To the Editors of the CRIMSON:
In you issue yesterday reference is made to may "refusing permission," in 1939, "to the now defunct John Reed Society to sponsor a lecture by Earl Browder in New Lecture Hall." The decision in that case, confirmed by the Corporation, had nothing to do with Browder's opinions. It was based solely on the fact that he had just been indicted for a crime and that his trial was pending. The question was, in fact, one of propriety or "taste" in giving a man whose trial was pending a chance to use Harvard as a sounding board to plead his cause. Under other circumstances I would have defended the right of a student organization to invite him.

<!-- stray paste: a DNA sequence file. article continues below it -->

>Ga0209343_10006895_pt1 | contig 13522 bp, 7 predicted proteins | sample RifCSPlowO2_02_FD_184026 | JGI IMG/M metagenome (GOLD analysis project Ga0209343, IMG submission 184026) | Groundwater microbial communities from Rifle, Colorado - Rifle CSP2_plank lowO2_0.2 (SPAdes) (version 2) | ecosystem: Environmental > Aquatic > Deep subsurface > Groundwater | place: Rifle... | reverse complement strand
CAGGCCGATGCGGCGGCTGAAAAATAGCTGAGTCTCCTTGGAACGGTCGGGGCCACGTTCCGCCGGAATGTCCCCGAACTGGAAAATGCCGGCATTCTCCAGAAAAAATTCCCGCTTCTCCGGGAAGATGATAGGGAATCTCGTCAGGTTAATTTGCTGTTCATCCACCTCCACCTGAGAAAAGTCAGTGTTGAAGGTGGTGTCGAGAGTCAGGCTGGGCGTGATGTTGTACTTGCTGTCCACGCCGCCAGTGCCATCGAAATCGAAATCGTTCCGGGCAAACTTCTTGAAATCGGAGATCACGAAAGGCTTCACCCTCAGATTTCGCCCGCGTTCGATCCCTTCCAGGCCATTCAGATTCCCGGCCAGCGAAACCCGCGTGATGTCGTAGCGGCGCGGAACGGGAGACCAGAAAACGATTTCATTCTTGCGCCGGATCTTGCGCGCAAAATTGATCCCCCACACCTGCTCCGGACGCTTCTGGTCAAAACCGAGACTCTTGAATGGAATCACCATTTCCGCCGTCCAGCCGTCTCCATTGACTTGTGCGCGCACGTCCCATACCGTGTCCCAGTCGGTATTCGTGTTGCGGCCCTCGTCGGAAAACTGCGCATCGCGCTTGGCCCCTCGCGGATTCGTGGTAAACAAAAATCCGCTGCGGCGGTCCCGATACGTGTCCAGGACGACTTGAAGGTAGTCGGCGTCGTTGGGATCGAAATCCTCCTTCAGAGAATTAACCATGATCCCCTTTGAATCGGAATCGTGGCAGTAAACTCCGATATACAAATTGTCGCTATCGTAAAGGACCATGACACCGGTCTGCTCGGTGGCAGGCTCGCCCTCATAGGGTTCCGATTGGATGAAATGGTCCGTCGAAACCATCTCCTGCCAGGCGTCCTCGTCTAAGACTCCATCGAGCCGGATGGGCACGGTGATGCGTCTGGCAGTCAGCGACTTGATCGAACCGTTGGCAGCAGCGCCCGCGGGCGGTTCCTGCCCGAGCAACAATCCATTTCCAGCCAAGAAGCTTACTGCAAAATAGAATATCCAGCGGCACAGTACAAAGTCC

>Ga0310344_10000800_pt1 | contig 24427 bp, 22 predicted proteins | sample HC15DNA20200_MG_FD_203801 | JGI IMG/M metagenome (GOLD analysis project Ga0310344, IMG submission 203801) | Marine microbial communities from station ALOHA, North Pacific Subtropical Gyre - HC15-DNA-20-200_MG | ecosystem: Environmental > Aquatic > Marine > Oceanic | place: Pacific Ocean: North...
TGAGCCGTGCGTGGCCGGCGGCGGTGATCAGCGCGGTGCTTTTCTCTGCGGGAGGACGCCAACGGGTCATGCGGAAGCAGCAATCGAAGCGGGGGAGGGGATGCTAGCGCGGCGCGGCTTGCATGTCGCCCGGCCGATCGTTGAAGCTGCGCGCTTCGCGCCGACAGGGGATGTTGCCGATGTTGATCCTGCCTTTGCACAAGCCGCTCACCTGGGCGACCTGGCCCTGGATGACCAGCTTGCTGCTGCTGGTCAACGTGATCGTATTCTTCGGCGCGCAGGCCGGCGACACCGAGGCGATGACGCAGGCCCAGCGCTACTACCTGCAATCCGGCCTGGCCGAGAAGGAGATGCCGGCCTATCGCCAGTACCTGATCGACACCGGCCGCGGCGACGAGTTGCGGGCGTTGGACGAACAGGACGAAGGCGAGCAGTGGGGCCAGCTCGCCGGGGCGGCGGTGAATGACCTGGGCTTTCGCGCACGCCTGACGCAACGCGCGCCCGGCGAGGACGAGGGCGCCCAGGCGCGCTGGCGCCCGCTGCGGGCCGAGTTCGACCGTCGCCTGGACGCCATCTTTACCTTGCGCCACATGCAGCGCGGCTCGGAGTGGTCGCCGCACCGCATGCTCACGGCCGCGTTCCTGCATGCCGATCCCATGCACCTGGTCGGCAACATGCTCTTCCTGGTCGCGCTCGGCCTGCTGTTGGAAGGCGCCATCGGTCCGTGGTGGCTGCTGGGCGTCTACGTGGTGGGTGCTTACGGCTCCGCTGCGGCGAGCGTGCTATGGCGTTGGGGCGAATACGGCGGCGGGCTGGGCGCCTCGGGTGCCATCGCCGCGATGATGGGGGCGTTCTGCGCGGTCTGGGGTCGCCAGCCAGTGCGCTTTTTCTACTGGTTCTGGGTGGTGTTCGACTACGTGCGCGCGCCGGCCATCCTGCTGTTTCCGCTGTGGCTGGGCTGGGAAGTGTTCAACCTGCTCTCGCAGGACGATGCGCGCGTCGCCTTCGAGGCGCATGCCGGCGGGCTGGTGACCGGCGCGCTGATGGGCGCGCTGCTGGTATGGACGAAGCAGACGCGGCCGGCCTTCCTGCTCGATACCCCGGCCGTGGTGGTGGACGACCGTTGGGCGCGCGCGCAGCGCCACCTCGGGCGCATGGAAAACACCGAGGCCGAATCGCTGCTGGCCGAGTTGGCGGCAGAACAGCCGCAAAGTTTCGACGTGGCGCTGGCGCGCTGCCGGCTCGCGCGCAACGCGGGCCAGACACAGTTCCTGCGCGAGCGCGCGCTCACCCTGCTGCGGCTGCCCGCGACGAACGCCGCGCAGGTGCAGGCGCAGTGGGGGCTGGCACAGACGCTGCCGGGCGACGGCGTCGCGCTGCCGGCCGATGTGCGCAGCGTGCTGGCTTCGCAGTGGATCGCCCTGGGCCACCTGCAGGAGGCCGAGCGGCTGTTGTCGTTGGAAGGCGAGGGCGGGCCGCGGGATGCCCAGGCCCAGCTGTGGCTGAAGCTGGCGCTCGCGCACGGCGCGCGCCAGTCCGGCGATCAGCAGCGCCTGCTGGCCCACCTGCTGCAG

I realize fully that there was room for honest disagreement about the decision and I respect the position taken by the four professors who protested against it; for on the question of freely permitting the expression of diverse or unpopular opinions I would stand squarely with them. They thought it was involved, I did not. The "Bender rule" is admirably expressed and I should hope it would always be followed in cases where the issue is one of freedom of speech. Jerome D. Greene '96 Former Secretary to the Corporation